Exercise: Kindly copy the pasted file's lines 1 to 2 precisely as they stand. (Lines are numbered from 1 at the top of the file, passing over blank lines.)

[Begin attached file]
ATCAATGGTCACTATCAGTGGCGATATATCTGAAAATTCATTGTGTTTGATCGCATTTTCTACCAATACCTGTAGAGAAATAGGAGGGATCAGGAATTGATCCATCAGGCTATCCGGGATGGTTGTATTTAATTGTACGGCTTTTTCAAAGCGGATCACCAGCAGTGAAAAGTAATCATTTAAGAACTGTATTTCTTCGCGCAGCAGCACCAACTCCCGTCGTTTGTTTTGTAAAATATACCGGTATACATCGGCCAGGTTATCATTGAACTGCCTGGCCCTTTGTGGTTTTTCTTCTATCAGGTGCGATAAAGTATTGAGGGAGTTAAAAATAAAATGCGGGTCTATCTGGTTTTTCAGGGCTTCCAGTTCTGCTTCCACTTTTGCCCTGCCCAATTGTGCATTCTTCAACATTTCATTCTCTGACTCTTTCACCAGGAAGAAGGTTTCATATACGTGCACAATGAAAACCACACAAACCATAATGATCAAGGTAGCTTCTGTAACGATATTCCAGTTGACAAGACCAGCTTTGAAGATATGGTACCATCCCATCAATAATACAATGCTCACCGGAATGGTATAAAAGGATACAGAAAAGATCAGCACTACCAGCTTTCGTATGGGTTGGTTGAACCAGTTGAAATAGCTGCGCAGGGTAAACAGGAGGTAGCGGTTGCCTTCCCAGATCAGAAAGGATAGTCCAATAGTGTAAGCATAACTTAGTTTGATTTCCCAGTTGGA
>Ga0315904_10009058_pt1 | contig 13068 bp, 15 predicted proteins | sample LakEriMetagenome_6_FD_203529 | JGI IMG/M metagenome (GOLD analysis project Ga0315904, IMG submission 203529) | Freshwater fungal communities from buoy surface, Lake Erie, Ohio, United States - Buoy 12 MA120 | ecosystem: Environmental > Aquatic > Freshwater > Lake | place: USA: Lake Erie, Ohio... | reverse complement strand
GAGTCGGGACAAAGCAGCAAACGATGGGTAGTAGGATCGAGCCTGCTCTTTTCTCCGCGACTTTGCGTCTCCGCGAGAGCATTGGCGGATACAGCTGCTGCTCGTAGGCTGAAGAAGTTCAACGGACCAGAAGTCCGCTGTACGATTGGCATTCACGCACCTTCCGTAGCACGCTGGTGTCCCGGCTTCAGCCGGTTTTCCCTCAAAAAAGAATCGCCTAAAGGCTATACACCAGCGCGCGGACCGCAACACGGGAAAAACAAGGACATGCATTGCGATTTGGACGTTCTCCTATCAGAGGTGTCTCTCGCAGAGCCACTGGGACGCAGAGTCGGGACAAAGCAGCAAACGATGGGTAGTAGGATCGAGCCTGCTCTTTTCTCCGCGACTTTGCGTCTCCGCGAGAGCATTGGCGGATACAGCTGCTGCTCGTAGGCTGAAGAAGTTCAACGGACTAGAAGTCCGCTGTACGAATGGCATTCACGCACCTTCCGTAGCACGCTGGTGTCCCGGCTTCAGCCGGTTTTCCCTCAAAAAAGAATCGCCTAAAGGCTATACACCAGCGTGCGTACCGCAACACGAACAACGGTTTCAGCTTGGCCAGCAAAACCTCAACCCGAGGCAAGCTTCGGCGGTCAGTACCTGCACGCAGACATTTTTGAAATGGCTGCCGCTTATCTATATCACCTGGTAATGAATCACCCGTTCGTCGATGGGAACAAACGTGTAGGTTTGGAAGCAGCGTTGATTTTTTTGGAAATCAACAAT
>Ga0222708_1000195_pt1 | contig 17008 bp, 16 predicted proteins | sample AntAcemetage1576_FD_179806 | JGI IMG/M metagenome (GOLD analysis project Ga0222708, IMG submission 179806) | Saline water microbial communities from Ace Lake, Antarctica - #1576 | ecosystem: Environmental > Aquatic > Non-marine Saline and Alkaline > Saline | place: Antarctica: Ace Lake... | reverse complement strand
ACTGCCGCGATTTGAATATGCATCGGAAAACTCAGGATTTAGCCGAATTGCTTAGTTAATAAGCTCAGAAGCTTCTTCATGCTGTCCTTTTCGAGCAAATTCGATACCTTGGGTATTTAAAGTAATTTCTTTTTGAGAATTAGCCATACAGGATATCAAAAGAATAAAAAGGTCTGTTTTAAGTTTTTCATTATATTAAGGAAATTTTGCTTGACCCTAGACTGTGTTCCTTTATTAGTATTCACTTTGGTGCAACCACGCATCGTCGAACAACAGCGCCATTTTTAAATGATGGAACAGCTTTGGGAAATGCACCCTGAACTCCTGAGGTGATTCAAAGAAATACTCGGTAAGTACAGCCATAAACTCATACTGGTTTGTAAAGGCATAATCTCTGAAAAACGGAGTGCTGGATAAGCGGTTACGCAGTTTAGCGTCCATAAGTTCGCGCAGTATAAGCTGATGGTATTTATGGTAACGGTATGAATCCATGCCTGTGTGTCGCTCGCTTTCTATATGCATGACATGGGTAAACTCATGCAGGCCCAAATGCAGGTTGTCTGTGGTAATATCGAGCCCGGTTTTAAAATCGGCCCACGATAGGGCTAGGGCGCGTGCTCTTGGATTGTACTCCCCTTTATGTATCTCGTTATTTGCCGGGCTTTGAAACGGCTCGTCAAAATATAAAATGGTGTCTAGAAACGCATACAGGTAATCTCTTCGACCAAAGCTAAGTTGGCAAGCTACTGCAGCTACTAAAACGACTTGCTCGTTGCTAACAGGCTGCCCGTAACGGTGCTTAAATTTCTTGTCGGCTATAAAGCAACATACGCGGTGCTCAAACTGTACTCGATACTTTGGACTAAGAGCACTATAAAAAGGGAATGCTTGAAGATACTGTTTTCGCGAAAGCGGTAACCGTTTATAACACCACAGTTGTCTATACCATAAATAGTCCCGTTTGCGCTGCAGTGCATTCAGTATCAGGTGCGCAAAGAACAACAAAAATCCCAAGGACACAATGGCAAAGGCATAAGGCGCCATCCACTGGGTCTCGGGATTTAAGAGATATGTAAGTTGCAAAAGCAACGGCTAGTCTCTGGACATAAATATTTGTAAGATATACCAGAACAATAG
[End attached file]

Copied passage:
ATCAATGGTCACTATCAGTGGCGATATATCTGAAAATTCATTGTGTTTGATCGCATTTTCTACCAATACCTGTAGAGAAATAGGAGGGATCAGGAATTGATCCATCAGGCTATCCGGGATGGTTGTATTTAATTGTACGGCTTTTTCAAAGCGGATCACCAGCAGTGAAAAGTAATCATTTAAGAACTGTATTTCTTCGCGCAGCAGCACCAACTCCCGTCGTTTGTTTTGTAAAATATACCGGTATACATCGGCCAGGTTATCATTGAACTGCCTGGCCCTTTGTGGTTTTTCTTCTATCAGGTGCGATAAAGTATTGAGGGAGTTAAAAATAAAATGCGGGTCTATCTGGTTTTTCAGGGCTTCCAGTTCTGCTTCCACTTTTGCCCTGCCCAATTGTGCATTCTTCAACATTTCATTCTCTGACTCTTTCACCAGGAAGAAGGTTTCATATACGTGCACAATGAAAACCACACAAACCATAATGATCAAGGTAGCTTCTGTAACGATATTCCAGTTGACAAGACCAGCTTTGAAGATATGGTACCATCCCATCAATAATACAATGCTCACCGGAATGGTATAAAAGGATACAGAAAAGATCAGCACTACCAGCTTTCGTATGGGTTGGTTGAACCAGTTGAAATAGCTGCGCAGGGTAAACAGGAGGTAGCGGTTGCCTTCCCAGATCAGAAAGGATAGTCCAATAGTGTAAGCATAACTTAGTTTGATTTCCCAGTTGGA
>Ga0315904_10009058_pt1 | contig 13068 bp, 15 predicted proteins | sample LakEriMetagenome_6_FD_203529 | JGI IMG/M metagenome (GOLD analysis project Ga0315904, IMG submission 203529) | Freshwater fungal communities from buoy surface, Lake Erie, Ohio, United States - Buoy 12 MA120 | ecosystem: Environmental > Aquatic > Freshwater > Lake | place: USA: Lake Erie, Ohio... | reverse complement strand